Negotiating? Shut Up and Listen
By Tannus Quatre, PT, MBA
If you own or manage your business, you negotiate a lot. It is not just traditional contracts or formal agreements that I am talking about. I am talking about just about everything that has a desired outcome.
Whether discussing price with a vendor, compensation with an employee, or lease terms with your landlord, you are negotiating—you must remember this fact.
If you do not first acknowledge that you are in the midst of negotiation—and the person across the table does—you are apt to lose out on something you did not even know you could have been playing for. Ouch.
I do want to be clear however, that negotiating does not have to be a “zero sum” game—in fact, it really should not be. For you to win, someone else does not actually have to lose. The best negotiations result in wins for all parties—the prized outcome of all good negotiators.
And while win-win wins are the ultimate prize, the foremost goal should be to ensure you do not shortchange yourself. Walking away from a deal that did not have enough in it for you may carry some level of disappointment, but this is far better than the regret (or worse yet—the ignorance) of not getting your fair shake.
To protect yourself, I try to keep one principle at the forefront while negotiating. I listen.
Listening does not mean you do not have something to say. There are important aspects of negotiating that require you to plant your flag—making your stance be known. Do this too early though—especially before you know what makes your counterpart tick—and you have begun operating with limited knowledge. And knowledge is power when negotiating.
Talking compensation with an employee? Ask them what they are looking for; this will give you the opportunity to help them with a path toward that end.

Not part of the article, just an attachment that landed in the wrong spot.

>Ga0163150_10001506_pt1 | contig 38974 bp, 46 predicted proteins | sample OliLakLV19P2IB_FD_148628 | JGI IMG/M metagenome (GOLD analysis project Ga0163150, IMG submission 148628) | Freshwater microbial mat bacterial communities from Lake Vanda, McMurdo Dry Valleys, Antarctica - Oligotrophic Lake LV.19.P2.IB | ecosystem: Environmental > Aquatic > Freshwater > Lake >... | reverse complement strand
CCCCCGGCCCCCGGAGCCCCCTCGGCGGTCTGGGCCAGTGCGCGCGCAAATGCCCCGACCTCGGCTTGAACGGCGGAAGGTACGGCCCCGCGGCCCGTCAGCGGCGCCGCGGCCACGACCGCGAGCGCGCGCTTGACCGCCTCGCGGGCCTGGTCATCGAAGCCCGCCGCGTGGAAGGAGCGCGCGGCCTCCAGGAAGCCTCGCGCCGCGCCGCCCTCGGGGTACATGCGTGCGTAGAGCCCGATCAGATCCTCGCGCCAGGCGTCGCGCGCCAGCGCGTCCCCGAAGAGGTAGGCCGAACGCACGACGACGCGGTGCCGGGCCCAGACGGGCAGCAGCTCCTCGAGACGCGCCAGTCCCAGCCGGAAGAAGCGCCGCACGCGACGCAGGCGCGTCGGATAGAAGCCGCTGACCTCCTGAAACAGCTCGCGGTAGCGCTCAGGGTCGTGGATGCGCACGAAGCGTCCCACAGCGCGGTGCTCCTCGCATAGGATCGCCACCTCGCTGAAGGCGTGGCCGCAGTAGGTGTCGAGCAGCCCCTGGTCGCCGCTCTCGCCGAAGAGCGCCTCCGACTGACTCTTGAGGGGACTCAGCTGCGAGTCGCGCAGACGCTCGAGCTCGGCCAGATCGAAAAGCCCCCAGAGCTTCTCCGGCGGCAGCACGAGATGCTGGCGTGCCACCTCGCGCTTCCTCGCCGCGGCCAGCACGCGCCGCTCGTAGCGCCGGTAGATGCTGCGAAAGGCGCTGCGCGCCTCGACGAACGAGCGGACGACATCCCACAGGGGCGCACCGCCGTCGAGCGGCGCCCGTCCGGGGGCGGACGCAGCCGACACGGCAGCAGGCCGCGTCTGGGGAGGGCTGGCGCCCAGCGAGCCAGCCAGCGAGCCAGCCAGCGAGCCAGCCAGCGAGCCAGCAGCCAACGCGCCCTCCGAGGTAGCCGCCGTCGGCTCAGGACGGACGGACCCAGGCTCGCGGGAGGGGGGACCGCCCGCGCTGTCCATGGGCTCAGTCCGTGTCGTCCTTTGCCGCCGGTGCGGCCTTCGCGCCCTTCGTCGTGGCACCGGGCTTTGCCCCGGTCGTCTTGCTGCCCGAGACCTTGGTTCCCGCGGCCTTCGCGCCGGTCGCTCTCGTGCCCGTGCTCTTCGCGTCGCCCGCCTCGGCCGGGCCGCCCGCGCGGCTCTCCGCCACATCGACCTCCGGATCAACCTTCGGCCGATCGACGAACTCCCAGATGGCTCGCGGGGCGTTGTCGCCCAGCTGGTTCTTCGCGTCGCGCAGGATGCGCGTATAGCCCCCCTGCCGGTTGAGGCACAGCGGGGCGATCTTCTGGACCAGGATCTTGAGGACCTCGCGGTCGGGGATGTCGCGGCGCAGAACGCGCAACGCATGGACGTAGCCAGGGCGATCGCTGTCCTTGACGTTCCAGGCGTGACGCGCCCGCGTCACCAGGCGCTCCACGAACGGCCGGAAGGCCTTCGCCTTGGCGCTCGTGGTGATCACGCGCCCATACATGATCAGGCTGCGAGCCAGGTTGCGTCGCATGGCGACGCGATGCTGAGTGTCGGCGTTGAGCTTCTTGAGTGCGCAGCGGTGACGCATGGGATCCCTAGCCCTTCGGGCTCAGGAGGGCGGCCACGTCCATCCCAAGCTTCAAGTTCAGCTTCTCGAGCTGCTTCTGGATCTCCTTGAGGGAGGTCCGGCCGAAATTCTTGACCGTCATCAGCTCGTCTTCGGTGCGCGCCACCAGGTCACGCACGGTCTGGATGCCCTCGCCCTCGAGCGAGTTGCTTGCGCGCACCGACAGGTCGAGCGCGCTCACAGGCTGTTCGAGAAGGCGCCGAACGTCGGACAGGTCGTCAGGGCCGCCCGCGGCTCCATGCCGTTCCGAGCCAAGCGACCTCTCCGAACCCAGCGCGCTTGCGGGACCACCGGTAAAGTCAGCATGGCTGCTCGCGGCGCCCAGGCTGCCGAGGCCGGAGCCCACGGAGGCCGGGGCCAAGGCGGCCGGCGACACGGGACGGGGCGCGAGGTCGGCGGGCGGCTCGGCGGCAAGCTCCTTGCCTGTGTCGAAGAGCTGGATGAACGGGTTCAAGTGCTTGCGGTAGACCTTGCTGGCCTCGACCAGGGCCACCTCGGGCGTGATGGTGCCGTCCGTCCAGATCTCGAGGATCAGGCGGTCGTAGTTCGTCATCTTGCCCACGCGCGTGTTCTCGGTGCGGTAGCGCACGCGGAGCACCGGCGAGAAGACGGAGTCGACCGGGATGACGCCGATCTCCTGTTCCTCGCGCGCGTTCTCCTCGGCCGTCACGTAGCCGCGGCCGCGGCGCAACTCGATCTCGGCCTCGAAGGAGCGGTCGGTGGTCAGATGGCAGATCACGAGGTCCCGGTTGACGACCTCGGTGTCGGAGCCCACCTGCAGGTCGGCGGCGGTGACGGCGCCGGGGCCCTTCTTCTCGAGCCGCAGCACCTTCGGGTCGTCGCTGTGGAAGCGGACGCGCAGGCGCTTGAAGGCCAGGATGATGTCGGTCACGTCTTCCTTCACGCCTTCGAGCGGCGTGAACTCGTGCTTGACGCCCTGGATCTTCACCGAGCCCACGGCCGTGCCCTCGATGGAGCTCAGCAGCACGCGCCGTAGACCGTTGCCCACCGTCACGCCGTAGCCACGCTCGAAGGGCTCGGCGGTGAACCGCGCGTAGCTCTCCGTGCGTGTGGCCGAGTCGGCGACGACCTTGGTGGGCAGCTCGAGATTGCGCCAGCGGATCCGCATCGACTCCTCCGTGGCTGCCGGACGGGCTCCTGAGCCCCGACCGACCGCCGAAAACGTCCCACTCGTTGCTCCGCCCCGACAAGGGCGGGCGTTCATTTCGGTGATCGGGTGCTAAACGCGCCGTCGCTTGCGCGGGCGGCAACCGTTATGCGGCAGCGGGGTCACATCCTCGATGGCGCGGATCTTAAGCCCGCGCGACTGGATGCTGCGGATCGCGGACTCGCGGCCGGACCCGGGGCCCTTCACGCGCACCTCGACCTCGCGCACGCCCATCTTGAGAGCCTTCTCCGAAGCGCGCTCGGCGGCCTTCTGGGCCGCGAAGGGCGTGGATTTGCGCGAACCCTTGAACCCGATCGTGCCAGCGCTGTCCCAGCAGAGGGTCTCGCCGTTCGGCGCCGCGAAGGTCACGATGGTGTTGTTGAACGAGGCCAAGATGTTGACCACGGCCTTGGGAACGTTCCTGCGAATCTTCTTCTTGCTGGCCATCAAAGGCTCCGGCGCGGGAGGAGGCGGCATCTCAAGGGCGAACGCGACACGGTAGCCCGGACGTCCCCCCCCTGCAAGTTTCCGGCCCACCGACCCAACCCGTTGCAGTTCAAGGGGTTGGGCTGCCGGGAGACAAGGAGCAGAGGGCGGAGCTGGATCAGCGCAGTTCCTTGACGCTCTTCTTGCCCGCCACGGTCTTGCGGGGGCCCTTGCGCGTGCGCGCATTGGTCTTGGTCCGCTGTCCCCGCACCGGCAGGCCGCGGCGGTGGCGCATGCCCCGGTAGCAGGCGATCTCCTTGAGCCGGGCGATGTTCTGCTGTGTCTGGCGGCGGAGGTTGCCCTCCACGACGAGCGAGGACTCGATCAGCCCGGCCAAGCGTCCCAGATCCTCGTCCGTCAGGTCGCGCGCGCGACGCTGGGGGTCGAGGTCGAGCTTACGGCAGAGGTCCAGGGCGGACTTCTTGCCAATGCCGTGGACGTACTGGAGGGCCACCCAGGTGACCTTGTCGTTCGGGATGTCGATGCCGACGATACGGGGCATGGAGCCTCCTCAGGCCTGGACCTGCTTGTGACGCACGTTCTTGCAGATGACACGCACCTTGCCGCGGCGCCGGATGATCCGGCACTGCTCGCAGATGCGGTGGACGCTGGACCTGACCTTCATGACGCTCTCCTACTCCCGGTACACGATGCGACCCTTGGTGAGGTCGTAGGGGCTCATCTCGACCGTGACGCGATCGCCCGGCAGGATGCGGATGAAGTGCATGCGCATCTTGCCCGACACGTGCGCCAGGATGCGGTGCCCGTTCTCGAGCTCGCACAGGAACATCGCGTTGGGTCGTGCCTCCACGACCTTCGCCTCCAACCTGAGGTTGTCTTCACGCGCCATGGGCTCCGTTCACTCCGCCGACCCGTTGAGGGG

Discussing price with a vendor? Give them some base parameters about what you are looking for (or can afford), and then let them fill in the blanks for how they can accommodate your needs.
Trying to agree on where to spend date night with your spouse? Well…I will let you handle that one (if anyone knows the formula for successfully pointing this to the football stadium, let me know).
Where flexibility is present—and most times there is —there are many paths to a desirable outcome. If you know how to use it, arming yourself with every bit of information you can uncover is going to work in your favor. Listening is a key tool.
Remember that it is not a criminal act to allow yourself every advantage you can get. If there is one thing we need in the physical therapy profession, it is the ability to give ourselves an edge. I will shut up now and let you do the same.
Tannus Quatre, PT, MBA, is a physical therapist and entrepreneur dedicated to improving the profession through innovative business and marketing solutions. His work can be seen in such projects as PT Pub Night® and BuildPT.com. He is president of Vantage Clinical Solutions and can be reached at email@example.com.